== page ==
Identification of the flagellin glycosylation system in Burkholderia cenocepacia and the contribution of glycosylated flagellin to evasion of human innate immune responses [Microbiology]

May 19th, 2014 by Hanuszkiewicz, A., Pittock, P., Humphries, F., Moll, H., Roa Rosales, A., Molinaro, A., Moynagh, P. N., Lajoie, G., Valvano, M. A.

Burkholderia cenocepacia is an opportunistic pathogen threatening patients with cystic fibrosis. Flagella are required for biofilm formation, as well as adhesion to and invasion of epithelial cells. Recognition of flagellin via the Toll-like receptor 5 (TLR5) contributes to exacerbate B. cenocepacia-induced lung epithelial inflammatory responses. In this study, we report that B. cenocepacia flagellin is glycosylated on at least ten different sites with a single sugar, 4,6-dideoxy-4-(3-hydroxybutanoylamino)-D-glucose [D-Qui4N(3HOBut)]. We have identified key genes that are required for flagellin glycosylation including a predicted glycosyltransferase gene that is linked to the flagellin biosynthesis cluster, and a putative acetyltransferase gene located within the O-antigen lipopolysaccharide cluster. Another O-antigen cluster gene, rmlB, which is required for flagellin glycan and O-antigen biosynthesis, was essential for bacterial viability, uncovering a novel target against Burkholderia infections. Using glycosylated and non-glycosylated purified flagellin and a cell reporter system to assess TLR5-mediated responses, we also show that the presence of glycan in flagellin significantly impair the inflammatory response of epithelial cells. We therefore suggest that flagellin glycosylation reduces recognition of flagellin by host TLR5, providing an evasive strategy to infecting bacteria.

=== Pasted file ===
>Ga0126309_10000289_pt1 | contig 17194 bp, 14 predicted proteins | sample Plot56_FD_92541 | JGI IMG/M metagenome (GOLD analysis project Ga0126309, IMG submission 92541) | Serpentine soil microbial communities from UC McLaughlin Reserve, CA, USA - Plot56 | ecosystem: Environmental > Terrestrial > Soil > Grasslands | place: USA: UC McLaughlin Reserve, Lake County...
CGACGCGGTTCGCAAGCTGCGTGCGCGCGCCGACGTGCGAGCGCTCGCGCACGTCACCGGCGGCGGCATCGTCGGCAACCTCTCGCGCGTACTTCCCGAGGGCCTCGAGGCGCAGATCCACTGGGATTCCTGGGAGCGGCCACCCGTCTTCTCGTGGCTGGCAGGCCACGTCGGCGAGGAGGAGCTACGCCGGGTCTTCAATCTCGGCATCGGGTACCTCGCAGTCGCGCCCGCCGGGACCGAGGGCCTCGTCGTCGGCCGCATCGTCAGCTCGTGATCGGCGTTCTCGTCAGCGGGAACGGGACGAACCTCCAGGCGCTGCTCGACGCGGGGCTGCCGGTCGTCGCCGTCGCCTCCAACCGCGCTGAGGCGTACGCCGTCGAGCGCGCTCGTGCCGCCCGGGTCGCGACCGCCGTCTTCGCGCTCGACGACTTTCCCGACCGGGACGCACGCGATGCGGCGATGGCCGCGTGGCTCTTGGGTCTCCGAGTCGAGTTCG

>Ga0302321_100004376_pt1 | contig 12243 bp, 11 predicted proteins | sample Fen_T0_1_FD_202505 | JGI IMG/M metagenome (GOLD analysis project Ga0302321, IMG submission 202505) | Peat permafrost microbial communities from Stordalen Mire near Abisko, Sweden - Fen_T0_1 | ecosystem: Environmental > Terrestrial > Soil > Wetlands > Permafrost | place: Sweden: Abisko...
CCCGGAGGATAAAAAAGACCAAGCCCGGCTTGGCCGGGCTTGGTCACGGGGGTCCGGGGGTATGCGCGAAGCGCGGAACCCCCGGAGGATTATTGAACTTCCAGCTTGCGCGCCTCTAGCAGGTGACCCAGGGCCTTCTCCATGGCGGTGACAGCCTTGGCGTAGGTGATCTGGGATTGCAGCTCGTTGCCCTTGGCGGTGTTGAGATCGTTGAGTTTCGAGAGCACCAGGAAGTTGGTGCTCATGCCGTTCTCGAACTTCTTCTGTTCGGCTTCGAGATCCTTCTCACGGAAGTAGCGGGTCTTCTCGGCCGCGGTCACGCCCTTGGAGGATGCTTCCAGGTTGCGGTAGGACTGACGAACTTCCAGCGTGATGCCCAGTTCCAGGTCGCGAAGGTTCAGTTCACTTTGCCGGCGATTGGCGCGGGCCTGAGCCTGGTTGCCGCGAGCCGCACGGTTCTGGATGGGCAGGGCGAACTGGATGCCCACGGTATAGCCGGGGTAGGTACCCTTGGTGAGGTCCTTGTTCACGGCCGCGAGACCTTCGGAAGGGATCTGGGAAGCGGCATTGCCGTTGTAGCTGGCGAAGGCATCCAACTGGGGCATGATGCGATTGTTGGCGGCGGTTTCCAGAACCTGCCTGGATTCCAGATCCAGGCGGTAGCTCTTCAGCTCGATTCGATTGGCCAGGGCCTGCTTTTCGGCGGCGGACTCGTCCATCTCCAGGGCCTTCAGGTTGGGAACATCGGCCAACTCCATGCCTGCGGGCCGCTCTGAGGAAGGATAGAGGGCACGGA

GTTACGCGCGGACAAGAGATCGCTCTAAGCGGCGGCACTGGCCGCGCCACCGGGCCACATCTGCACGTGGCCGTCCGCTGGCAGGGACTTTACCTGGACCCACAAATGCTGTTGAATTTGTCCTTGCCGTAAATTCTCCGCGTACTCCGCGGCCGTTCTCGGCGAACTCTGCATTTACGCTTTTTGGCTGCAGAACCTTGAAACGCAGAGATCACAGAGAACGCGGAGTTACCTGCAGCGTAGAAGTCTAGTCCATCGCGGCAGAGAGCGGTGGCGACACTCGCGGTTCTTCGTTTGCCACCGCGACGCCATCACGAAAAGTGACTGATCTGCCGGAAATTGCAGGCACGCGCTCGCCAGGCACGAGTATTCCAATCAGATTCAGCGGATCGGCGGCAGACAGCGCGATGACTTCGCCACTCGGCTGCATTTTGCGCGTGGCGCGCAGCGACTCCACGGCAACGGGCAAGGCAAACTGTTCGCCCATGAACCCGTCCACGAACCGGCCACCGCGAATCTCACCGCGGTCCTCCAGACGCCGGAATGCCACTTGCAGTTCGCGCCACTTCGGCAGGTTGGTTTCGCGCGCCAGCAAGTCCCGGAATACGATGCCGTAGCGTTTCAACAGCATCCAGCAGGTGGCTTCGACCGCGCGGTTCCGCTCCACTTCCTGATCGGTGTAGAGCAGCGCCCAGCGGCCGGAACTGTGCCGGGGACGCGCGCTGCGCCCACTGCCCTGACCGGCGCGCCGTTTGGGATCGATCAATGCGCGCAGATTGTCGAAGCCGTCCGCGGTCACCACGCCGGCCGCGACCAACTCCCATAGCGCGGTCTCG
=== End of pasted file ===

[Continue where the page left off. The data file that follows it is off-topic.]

• Posted in Journal of Biological Chemistry, Publications
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